For this 50th podcast of Go See a Show!, I present to you an episode recorded half a year ago, but that might be one of the most interesting interviews I’ve done.
As part of last summer’s Underground Zero Festival, The Assembly presented HOME/SICK, a brilliant, personal, beautiful, and exhaustively researched show dramatizing events in the history of the Weather Underground.
Though I knew when I recorded it that I wouldn’t be able to get this interview up before their show closed, my apologies to the good people at The Assembly for taking half a year to post this.
But it seems it was somewhat serendipitously timed, as the show was one of the last to occupy The Living Theatre’s space on Clinton Street, which was recently shuttered. Reports of the demise of The Living Theatre as a company have thankfully been greatly exaggerated (guilty as charged; see the GSAS! Facebook page for my mini-obit on the company), but whatever the current state and future of the company, here’s wishing all best to Judith, Brad, and everyone at The Living Theatre for this next chapter of the company’s long and amazing history.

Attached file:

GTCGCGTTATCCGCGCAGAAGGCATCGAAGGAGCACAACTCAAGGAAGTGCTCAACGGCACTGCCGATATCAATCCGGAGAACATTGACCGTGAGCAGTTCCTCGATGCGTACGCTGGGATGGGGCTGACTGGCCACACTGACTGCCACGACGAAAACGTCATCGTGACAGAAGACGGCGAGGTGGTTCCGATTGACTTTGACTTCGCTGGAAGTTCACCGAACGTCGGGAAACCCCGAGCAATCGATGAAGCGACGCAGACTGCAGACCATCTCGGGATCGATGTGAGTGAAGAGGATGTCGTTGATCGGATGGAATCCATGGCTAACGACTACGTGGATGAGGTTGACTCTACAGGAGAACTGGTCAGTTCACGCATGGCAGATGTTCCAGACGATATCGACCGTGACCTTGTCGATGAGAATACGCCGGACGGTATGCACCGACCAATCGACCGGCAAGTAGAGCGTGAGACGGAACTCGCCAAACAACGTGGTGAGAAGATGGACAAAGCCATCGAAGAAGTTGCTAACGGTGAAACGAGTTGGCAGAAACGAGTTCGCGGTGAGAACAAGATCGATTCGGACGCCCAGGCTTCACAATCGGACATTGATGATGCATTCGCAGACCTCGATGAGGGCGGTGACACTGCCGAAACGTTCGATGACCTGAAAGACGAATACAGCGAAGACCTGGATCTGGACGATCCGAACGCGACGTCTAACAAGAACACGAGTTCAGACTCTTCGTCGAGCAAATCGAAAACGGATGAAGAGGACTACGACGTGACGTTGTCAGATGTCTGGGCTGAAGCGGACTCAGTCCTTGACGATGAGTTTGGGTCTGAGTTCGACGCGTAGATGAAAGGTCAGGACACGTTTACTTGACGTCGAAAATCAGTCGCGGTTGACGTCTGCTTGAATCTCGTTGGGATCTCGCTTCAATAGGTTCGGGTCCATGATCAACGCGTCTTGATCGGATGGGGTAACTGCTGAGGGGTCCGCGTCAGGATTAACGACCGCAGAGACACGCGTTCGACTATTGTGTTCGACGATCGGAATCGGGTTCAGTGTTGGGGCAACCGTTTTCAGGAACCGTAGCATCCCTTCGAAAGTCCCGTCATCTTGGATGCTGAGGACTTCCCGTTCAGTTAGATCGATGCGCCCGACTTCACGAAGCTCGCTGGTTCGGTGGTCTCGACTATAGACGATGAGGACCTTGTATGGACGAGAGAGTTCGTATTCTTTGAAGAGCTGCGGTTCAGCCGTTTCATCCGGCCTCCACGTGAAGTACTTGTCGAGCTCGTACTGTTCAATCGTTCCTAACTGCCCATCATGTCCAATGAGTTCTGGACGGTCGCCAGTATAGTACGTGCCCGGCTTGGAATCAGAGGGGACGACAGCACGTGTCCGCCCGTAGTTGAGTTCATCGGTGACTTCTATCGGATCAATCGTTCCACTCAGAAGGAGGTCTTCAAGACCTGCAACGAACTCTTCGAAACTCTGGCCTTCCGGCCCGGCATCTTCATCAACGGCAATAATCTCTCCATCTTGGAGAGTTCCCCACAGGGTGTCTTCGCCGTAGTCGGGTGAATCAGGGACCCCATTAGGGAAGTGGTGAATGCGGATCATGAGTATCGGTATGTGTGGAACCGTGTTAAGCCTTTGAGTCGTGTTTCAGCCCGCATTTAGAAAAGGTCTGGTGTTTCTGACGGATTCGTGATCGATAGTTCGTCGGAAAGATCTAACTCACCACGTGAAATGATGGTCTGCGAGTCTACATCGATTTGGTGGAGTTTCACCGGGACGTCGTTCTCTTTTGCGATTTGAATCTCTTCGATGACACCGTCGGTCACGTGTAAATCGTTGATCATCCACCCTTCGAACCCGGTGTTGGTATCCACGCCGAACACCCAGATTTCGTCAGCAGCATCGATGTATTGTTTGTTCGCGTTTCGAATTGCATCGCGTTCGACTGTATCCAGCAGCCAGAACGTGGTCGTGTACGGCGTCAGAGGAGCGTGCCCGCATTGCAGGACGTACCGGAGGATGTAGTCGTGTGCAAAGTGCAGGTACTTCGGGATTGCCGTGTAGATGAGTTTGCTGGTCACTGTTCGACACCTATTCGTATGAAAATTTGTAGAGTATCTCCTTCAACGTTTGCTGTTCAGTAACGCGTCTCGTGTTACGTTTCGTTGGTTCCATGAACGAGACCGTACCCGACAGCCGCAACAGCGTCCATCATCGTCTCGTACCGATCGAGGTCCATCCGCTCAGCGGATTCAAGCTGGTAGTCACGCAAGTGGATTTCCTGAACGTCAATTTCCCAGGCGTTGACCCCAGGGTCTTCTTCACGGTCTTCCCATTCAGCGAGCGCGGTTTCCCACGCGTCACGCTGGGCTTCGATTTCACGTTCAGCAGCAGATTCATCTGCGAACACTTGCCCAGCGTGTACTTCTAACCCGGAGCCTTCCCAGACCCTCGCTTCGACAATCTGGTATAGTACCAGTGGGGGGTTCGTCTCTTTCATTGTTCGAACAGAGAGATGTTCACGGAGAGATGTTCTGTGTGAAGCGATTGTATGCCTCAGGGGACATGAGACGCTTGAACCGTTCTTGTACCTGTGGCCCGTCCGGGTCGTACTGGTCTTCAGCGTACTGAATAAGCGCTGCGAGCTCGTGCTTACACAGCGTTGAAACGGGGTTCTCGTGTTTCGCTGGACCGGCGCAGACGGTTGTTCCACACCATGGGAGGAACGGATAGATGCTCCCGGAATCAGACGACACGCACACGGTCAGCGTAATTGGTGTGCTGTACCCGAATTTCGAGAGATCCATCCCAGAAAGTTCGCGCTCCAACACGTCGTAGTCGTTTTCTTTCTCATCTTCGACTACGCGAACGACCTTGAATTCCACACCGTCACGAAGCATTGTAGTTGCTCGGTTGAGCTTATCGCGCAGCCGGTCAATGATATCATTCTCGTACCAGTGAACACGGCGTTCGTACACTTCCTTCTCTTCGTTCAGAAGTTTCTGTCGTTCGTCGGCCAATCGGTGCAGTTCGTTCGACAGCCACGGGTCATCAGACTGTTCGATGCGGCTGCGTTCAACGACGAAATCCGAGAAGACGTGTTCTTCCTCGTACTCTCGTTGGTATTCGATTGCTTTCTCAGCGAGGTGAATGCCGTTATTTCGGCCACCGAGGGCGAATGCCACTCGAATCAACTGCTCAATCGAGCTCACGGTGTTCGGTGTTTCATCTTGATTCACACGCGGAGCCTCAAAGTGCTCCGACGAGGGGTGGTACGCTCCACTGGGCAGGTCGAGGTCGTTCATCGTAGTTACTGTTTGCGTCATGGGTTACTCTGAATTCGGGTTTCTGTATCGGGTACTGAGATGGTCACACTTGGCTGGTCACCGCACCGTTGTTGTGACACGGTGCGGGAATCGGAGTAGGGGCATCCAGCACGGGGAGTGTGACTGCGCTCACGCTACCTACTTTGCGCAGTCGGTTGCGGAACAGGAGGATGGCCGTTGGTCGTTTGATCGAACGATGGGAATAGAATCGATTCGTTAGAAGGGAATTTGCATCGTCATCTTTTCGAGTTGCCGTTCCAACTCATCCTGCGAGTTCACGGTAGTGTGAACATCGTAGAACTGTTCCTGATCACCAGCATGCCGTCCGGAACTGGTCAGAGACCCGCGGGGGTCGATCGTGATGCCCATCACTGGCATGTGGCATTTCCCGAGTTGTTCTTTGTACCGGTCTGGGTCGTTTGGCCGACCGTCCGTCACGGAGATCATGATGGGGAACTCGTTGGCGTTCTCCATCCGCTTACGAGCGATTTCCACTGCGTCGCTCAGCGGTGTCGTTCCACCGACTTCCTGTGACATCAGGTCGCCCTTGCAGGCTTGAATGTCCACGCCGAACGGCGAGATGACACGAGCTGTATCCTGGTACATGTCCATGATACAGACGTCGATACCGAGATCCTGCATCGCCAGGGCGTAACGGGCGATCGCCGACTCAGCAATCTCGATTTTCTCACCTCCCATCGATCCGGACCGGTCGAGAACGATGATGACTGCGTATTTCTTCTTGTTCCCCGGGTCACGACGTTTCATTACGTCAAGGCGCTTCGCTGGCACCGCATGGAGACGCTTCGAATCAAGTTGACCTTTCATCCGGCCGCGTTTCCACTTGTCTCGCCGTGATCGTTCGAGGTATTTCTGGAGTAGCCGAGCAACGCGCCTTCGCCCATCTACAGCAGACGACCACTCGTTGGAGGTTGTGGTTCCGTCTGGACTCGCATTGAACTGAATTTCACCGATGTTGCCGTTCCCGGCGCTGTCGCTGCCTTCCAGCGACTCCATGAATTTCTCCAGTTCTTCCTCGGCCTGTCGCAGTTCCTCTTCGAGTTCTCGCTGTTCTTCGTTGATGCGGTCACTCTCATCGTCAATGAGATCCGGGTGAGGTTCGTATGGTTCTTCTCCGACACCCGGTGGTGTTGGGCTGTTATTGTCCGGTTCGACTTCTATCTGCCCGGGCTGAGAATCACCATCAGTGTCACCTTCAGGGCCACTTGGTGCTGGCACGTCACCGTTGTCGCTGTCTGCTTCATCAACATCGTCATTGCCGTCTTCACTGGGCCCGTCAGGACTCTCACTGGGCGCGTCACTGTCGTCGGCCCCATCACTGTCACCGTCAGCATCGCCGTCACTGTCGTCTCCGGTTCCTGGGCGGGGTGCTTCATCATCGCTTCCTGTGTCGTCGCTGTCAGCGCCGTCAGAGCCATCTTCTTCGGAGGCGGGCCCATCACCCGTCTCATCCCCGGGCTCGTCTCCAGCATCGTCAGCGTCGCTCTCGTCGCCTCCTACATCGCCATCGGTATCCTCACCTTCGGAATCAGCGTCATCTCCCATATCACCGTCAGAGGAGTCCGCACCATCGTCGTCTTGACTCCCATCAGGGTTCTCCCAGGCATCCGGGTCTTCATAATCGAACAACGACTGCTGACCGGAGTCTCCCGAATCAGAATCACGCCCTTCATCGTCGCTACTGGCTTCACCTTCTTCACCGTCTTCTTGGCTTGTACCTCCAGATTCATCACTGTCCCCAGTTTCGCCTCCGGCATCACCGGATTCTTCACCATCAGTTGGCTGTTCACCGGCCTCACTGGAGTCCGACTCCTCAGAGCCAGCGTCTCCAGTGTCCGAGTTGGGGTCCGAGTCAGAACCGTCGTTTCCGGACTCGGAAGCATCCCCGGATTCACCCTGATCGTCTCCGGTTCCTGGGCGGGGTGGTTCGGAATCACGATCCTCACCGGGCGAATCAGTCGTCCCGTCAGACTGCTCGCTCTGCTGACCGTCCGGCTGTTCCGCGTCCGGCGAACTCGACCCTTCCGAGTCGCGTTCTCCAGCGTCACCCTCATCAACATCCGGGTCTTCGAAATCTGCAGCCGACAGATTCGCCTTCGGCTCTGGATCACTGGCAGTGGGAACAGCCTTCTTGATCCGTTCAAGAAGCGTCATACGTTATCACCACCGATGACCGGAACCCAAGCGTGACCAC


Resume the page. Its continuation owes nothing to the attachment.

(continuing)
Listen in as director Jess Chayes, dramaturg Stephen Aubrey, designer Nick Benacerraf, and actor Edward Bauer, all core members & artistic directors of The Assembly, discuss complicated empathy, theatre as a political act, and why the company looked to a radical political movement from over 40 years ago to create a play in the relatively peaceful U.S. of 2012.
“I don’t trust a mission statement that you can achieve on the first try.”